Tuesday, October 18, 2016

Book Review: Death's End by Liu Cixin

Death's End, by Liu Cixin and translated by Ken Liu, is the third and final installment of the Remembrance of Earth's Past series. It chronicles the events following The Dark Forest and focuses on humanity's place in the universe. There is a lot of interesting science/science fiction concepts presented in this hard sci-fi novel, which keep you thinking on it for days on end.

Read on for my review, but bear in mind that as the third in the series there may be spoilers for The Three-Body Problem and The Dark Forest.

Overall Impression
This was an excellent book. Although it had a slow start and a lot of info dumping from time to time, it still shaped up to be an incredible story. The best parts of it are the concepts explored, a hallmark of hard science fiction stories. There's actually so many cool concepts introduced that I think a few of them deserved a story on their own. There are some decent characters and a good plot, but these pale in comparison to the sheer scope of the setting, which takes us across the universe in both space and time.

The story actually starts off in 1453, days before the fall of Constantinople at the hands of the Ottomans. This was a bit of a surprise for me as it didn't feel like it would connect with the rest of the story, but there is a key concept revealed at the end of that chapter that ties in to the events a millenium into the future. From then, it's a story of time hopping thanks to hibernation. The story of humanity is divided into eras: the Common Era, which corresponds to the present day; the Crisis Era, which involves the threat of Trisolaris; the Deterrence Era, where dark forest deterrence got instituted; and so forth. Thanks to hibernation our main character, Cheng Xin, is able to bring Common Era sensitivities to these distant time periods and we get to see the universe through her eyes.

Although the plot starts of a bit slow, it quickly ramps up as conflicts flare up again and the threat of dark forest strikes becomes imminent. My favorite part of Liu Cixin's books has been trying to untangle the secrets of the main plot. In The Three-Body Problem, it was figuring out how the mystery of the events surrounding the particle physicists and the Three-Body game. In The Dark Forest, it was figuring out the Luo Ji's Wallfacer plan. In this book, one of the main mysteries revolves around a set of three cryptic fairy tales.

While we see a couple of old characters, including Luo Ji, we mainly have a new cast centered on Cheng Xin, a scientist from the Common Era. We also have others like Yun Tianming, 艾 (Ai) AA, Thomas Wade, and Sophon. Overall, the characters can be a bit static and, in my opinion, serve only to ground the reader as they explore the universe. Thanks to hibernation, we get to see the same people over and over despite the large timespans involved. Having familiar faces/names, we can focus on what's truly important in this novel: the setting and concepts behind it.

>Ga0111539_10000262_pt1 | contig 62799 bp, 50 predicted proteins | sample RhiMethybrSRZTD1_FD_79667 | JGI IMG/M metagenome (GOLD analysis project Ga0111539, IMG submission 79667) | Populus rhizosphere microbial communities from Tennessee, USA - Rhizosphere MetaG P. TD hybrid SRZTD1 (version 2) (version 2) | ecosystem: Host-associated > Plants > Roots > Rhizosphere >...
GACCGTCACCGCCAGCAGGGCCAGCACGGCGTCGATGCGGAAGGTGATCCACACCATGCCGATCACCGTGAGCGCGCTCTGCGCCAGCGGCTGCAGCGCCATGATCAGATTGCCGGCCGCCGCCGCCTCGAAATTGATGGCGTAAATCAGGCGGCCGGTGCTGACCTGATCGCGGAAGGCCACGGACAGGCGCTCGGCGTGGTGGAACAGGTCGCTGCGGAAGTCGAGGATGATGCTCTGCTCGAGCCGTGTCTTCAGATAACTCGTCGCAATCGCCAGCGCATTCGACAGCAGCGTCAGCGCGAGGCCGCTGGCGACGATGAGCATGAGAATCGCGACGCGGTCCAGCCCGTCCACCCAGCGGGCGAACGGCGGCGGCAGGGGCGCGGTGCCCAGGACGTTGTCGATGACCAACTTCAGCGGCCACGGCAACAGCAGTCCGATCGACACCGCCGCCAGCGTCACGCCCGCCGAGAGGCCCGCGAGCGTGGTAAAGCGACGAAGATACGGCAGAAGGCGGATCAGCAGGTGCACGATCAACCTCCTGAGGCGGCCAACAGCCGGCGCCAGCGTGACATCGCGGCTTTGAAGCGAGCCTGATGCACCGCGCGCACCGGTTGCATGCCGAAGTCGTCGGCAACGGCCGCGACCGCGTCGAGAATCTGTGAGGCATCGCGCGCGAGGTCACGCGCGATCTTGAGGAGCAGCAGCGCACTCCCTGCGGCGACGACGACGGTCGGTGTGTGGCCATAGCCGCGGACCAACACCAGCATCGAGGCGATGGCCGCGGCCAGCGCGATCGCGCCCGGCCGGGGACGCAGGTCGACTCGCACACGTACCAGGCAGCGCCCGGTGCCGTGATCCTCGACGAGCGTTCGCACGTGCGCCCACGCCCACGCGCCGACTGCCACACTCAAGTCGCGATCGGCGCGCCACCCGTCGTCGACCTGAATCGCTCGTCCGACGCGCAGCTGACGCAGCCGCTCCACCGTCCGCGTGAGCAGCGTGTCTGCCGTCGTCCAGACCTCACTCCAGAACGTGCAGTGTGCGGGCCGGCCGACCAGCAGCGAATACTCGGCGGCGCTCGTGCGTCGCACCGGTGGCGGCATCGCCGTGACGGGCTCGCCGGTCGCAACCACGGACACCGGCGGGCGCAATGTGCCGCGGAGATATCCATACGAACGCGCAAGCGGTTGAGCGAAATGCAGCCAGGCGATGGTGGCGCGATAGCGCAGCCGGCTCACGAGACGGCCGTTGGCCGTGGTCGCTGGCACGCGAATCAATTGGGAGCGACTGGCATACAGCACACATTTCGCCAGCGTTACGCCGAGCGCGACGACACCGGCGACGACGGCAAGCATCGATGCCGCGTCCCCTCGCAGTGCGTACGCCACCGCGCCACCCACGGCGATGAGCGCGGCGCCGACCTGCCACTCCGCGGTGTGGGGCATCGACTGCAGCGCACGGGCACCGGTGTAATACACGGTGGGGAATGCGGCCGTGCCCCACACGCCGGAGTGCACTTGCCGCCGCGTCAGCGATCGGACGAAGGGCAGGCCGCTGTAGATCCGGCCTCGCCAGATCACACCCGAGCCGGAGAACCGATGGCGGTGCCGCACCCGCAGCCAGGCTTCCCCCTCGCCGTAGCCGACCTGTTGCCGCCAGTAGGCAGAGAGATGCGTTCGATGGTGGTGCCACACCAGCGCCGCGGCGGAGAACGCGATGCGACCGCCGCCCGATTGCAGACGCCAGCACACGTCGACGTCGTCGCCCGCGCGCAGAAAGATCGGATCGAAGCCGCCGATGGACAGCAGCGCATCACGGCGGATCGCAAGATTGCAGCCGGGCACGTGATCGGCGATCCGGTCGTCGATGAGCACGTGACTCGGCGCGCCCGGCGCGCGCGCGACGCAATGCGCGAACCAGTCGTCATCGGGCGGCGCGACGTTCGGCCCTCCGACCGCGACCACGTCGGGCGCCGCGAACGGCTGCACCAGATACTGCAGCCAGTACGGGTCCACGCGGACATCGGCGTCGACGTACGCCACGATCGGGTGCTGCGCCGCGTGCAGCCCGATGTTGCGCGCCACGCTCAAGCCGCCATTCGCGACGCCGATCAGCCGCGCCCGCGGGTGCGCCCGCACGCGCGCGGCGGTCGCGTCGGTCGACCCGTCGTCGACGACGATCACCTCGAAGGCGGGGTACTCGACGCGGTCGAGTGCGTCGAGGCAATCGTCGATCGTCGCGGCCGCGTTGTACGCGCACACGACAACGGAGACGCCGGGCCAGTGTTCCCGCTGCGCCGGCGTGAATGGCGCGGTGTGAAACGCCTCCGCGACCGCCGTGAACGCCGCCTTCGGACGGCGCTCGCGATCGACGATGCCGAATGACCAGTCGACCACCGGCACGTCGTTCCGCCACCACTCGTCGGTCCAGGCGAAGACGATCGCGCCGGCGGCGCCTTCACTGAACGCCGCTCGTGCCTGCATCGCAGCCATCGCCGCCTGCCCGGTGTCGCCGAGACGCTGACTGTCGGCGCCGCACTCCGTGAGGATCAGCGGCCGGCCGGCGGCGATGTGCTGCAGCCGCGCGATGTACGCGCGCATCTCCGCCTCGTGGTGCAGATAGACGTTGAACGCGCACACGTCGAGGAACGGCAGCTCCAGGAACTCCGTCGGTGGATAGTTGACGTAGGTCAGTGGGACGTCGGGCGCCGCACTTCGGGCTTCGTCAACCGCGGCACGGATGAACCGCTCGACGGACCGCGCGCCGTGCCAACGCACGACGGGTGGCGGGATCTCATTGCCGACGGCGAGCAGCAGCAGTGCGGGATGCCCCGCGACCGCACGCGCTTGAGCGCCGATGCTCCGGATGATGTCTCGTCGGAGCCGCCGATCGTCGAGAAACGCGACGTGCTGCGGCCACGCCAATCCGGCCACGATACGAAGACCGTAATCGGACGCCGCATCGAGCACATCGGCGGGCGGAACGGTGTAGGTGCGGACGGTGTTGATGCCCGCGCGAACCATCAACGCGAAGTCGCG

Setting / World Building
This is truly where this novel, and the others in this series, shine. Prior books dealt with subatomic physics and sociology. Without spoiling too much, this book touches on spatial dimensions, the fabric of spacetime, and the speed of light. A cool aspect of Liu Cixin is how he blends real science with science fiction. This is, in the end, made up, but there is so much real science thrown in that it's difficult to see the line that divides the two. For example, string theory suggests there may be multiple hidden dimensions folded up inside each other and there have been some recent news reports on scientists effectively slowing down photons of light. One thing that may have been improved on was in the delivery of these concepts. Many of them are a result of info-dumping where the author just tells you what the important things are, only in a few occasions (the big ones, though) do we have the characters converse and try to figure out these things on their own.

In addition to all the cool concepts introduced, there's also the interaction between humans and other species. Chief among these is the Trisolarians. We left The Dark Forest at the dawn of the Deterrence Era, where humanity had figured out a way to stop the invasion fleet and ensure a truce between the two species. We continue to interact with the Trisolarians by way of their sophons and their droplet ships. There's a lot of interchange of technology and culture between the two species. There's also signs of other species in the universe as well. The universe is still a very dark place, though.

Final Thoughts
I thoroughly enjoyed this book as an excellent conclusion to the series. This feels like a book for scientists or people who enjoy science in general. The concepts introduced really make you think about the nature of the universe. The characters really take second place here; I'm sure people will continue to talk about this book for years to come, but when they do they won't necessarily remember the characters. I think I may prefer the second (The Dark Forest) as the best of the series, though.

A friend of mine had shared this video with me when I started reading the series. While I watched the video each time I finished the book, only now do I understand everything that is shown there (note: spoilers):

1 comment:

  1. hi, I think this video is much better, it's considered as the best video about three body trilogy.